• You have paid off your car finally, and decide it is time to trade it in and get a new one. OK, this really does happen a lot folks, why not keep the car and enjoy not having payments? If the car is a lemon then I could see some reason to the idea, but if the car is working fine, why do you need to get back into debt for an asset that loses value?

Let’s Splurge Isn’t a Bad Thing ?

I guess I am sounding a little curmudgeonly on this list, but please keep in mind that spending money freely for some of us is like a drug, the more you spend, the more you want to spend and this is where a lot of us get into our financial dilemmas.

Congratulations if you reach your goal, but celebrate frugally and you will feel even better later as well.


Pay Yourself First : AutoMagic Bill Payments

How do You Pay Yourself First ?

I was reading another site and saw that someone has written a book or is charging folks to learn how to make their personal finances automatic so in response to that, here are some simple ideas (for free (and thus worth every penny you paid for it)) to automate bill payment for your personal finances. I offer these ideas as a possible solution, your mileage may vary, and with all personal finance you should make sure this fits into how you deal with your money (and as always pay yourself first ).

Yesterday I outlined a simple way to make sure we follow one of the pillars of personal finance Pay Yourself First. This methodology is automatic, and hopefully helps folks to hide money away for a rainy day.

Automating Bill Payments

Pay yourself first

Hocus Pocus for Finances
Image courtesy of Photo by digitalart at freedigital.net

How is this possible? Well you may ask that good reader, this heuristic is simplistic in it’s details, so please make sure you understand what the methodology outlines before trying to implement it.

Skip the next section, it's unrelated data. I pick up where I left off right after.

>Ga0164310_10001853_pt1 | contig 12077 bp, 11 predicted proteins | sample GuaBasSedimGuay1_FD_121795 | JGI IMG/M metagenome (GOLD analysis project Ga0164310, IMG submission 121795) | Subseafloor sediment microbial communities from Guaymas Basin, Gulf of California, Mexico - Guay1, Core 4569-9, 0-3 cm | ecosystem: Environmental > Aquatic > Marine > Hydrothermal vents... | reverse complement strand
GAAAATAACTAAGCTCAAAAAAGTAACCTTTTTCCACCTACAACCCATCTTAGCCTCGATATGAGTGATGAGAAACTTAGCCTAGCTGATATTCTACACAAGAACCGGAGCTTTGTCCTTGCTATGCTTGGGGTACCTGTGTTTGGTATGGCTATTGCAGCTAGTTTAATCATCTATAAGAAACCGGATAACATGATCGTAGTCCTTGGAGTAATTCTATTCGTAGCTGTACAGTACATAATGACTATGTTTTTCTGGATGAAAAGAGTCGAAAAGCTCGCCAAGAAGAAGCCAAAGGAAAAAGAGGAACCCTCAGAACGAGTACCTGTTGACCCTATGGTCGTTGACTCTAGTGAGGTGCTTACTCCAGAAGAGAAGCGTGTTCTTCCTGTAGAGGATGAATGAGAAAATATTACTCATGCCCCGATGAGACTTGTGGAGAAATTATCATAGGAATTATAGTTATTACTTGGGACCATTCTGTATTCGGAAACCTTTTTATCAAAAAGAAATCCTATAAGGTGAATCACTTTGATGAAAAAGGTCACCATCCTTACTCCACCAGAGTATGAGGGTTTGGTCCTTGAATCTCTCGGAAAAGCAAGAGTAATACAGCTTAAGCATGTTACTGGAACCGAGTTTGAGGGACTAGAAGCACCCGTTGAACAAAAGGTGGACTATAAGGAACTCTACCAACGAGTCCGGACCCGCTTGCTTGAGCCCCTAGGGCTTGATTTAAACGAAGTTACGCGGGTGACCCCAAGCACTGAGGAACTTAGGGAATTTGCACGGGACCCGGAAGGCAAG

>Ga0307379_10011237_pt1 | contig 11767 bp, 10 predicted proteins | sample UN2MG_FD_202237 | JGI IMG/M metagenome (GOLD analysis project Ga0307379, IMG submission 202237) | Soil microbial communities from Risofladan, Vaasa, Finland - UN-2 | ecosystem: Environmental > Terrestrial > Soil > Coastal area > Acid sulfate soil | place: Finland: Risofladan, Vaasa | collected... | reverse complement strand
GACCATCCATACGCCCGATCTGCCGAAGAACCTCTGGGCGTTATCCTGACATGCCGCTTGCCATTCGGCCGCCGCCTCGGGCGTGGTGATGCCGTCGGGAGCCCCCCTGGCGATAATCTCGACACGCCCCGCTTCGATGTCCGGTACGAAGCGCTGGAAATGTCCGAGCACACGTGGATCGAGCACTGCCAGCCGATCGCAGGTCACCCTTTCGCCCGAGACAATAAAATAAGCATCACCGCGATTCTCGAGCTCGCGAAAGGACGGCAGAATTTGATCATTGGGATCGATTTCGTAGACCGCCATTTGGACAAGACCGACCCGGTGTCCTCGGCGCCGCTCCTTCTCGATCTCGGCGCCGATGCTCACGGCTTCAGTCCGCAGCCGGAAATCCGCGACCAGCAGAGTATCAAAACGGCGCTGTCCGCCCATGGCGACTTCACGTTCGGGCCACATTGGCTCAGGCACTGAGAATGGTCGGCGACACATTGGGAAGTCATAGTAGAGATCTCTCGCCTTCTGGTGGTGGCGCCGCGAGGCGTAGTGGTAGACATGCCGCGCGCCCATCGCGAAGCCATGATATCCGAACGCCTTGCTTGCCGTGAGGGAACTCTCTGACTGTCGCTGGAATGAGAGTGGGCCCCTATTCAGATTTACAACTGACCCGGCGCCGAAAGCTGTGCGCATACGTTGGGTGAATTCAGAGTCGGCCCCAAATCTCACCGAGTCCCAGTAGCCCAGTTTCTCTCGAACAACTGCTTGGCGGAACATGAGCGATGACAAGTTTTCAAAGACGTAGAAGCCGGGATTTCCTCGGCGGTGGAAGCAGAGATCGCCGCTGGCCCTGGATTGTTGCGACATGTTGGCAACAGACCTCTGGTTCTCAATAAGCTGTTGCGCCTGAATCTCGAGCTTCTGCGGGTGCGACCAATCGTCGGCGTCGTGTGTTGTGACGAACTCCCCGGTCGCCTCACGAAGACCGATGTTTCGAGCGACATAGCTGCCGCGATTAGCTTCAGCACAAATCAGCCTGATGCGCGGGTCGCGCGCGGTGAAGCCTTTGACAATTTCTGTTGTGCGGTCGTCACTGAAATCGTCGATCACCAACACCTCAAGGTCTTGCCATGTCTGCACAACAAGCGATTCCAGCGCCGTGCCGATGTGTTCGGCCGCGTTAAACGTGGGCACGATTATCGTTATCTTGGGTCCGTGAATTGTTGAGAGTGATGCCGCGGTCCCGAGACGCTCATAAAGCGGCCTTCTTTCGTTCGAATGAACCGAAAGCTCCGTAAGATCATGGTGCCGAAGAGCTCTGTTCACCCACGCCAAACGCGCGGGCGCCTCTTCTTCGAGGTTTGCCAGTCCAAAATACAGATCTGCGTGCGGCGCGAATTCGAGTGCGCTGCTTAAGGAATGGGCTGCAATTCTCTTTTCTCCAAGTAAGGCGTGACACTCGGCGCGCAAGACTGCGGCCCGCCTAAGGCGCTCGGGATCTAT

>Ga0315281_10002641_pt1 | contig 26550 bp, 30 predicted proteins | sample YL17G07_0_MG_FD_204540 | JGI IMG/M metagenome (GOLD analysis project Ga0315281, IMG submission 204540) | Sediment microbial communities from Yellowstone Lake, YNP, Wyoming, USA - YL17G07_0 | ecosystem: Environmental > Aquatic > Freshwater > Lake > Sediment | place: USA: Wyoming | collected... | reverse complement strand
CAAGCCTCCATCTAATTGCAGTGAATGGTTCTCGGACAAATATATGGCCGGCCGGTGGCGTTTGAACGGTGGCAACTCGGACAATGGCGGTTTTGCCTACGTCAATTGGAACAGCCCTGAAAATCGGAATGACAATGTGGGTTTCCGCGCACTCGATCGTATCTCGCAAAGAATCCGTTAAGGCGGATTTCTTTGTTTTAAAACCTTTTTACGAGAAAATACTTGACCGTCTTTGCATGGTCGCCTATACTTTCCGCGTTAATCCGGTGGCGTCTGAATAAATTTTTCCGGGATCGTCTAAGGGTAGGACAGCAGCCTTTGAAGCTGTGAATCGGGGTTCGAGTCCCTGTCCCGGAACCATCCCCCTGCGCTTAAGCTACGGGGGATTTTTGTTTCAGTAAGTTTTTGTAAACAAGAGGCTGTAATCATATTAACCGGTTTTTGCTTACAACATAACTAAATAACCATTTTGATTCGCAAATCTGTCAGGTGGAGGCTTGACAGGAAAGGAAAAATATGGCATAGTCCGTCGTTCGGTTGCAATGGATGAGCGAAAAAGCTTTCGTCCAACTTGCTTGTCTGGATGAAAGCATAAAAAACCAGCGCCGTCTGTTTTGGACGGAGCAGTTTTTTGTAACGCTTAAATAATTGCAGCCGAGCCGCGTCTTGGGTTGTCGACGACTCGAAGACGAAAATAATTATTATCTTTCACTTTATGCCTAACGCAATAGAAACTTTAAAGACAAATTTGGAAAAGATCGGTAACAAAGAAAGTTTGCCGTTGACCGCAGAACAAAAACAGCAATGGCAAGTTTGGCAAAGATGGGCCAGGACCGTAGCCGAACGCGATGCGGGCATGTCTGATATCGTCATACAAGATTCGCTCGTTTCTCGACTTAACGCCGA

First, find all of those monthly bills that you pay, excluding your credit card bills (given those bills can have wildly different balances each month, I like to exclude those from this system). Some examples of these bills would be:

  • Electric Bill (or Hydro as we would say in Quebec)
  • Water & Sewers Bill
  • Heating Bill (if you don’t heat with electrical
  • Home Phone Bill
  • Cell Phone Bill
  • Mortgage and/or Rent

This list of bills, you can figure out what your average monthly outlay is, assuming all these bills are close to the same amount every month (if any of these bills vacillate wildly over the year, you might want to exclude it from this method, or make provisions for this happening).

Bank Accounts

We had two bank accounts from yesterday Working and Savings First, we now create a third account which we can call Bill Payment. This account is effectively a working capital account, so it should not have penalties for number of transactions, and such, because money will go in and out of it a great deal.

Once this account is set up, you need to set up another per pay cheque automatic transfer to this account, because this is where your bills are going to be paid from.

Some Simple Arithmetic

How do we figure out how much to be transferred? Look at how much you spent on the bills over the past year, take into account any increases in service fees, and then take that amount and divide it by the number of pay cheques you will have over a year (i.e. if you are paid twice a month, divide by 24, if you are paid bi-weekly, divide by 25.5, etc.,). This amount is what you should transfer to the Bill Payment per pay cheque (at a minimum). I added at a minimum, because it is best to have a float in this account, in case there are unexpected charges or increases in your bills every year. It would even be better to start this account with a float of at least 1 pay cheque worth of payments, in case of problems.

So now you have solved half the issues with monthly bill payments, you have taken that money away automatically, before it is in your Working account.

How do I pay these bills monthly? That can be dealt with in a few ways, and can be automated as well:

  • You can set up with each company a direct withdrawal of money from your Bill Payment account. I really hate this idea, but include it for completeness. I never like anyone taking things directly from my bank accounts, but this is one way to make your bill payments, automagic.
  • Set up payments from the Bill Payment account to every one of your bills that pay 2 days before your bills are normally due every month. This is a little tricky because you have to cheque with each bill, to see when they are normally due, and then set up a recurring bill payment for that bill using your On Line Banking or Phone Banking system (the same way as we did for automatic money transfers). Doing it two days before means you are less likely to be tripped up by weekends and holidays.